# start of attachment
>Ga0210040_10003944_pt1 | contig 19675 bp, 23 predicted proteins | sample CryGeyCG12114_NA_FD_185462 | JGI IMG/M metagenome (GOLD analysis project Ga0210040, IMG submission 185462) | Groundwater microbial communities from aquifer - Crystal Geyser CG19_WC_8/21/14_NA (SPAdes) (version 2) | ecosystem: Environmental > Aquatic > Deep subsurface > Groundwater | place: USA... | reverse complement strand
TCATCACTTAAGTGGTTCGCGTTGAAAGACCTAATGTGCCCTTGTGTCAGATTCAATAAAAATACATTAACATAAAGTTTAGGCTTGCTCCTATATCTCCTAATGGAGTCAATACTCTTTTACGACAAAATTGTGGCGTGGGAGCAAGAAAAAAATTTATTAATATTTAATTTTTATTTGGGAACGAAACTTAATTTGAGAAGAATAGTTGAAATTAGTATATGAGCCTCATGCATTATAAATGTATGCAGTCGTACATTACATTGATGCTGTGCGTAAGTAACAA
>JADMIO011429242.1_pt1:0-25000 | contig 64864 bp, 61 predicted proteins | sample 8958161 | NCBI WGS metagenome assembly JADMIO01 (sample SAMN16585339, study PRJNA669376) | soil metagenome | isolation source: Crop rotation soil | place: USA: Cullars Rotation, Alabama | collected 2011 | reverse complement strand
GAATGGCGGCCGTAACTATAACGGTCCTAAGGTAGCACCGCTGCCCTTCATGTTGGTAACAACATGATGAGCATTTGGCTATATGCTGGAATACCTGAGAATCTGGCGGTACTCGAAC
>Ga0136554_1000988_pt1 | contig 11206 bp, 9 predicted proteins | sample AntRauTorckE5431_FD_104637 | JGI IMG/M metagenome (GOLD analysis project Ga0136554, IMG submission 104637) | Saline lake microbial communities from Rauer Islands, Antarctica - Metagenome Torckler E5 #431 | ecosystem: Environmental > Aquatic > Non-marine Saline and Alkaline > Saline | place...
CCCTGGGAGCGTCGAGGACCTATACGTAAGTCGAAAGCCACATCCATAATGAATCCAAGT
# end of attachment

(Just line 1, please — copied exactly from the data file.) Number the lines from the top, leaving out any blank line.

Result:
>Ga0210040_10003944_pt1 | contig 19675 bp, 23 predicted proteins | sample CryGeyCG12114_NA_FD_185462 | JGI IMG/M metagenome (GOLD analysis project Ga0210040, IMG submission 185462) | Groundwater microbial communities from aquifer - Crystal Geyser CG19_WC_8/21/14_NA (SPAdes) (version 2) | ecosystem: Environmental > Aquatic > Deep subsurface > Groundwater | place: USA... | reverse complement strand